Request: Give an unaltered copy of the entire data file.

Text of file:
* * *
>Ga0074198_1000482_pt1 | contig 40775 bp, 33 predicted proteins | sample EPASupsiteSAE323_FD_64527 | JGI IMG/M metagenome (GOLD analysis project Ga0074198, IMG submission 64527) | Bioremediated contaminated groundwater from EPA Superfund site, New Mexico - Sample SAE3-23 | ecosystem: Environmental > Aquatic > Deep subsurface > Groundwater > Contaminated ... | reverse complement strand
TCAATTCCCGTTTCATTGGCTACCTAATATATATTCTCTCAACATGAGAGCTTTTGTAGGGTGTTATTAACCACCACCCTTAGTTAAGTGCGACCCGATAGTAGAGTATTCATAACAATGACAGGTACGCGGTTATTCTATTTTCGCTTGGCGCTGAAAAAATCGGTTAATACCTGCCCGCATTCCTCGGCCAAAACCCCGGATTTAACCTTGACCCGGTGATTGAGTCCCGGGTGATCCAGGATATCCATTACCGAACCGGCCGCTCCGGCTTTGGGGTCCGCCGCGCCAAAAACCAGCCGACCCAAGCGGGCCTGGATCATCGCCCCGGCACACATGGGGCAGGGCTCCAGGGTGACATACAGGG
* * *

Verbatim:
>Ga0074198_1000482_pt1 | contig 40775 bp, 33 predicted proteins | sample EPASupsiteSAE323_FD_64527 | JGI IMG/M metagenome (GOLD analysis project Ga0074198, IMG submission 64527) | Bioremediated contaminated groundwater from EPA Superfund site, New Mexico - Sample SAE3-23 | ecosystem: Environmental > Aquatic > Deep subsurface > Groundwater > Contaminated ... | reverse complement strand
TCAATTCCCGTTTCATTGGCTACCTAATATATATTCTCTCAACATGAGAGCTTTTGTAGGGTGTTATTAACCACCACCCTTAGTTAAGTGCGACCCGATAGTAGAGTATTCATAACAATGACAGGTACGCGGTTATTCTATTTTCGCTTGGCGCTGAAAAAATCGGTTAATACCTGCCCGCATTCCTCGGCCAAAACCCCGGATTTAACCTTGACCCGGTGATTGAGTCCCGGGTGATCCAGGATATCCATTACCGAACCGGCCGCTCCGGCTTTGGGGTCCGCCGCGCCAAAAACCAGCCGACCCAAGCGGGCCTGGATCATCGCCCCGGCACACATGGGGCAGGGCTCCAGGGTGACATACAGGG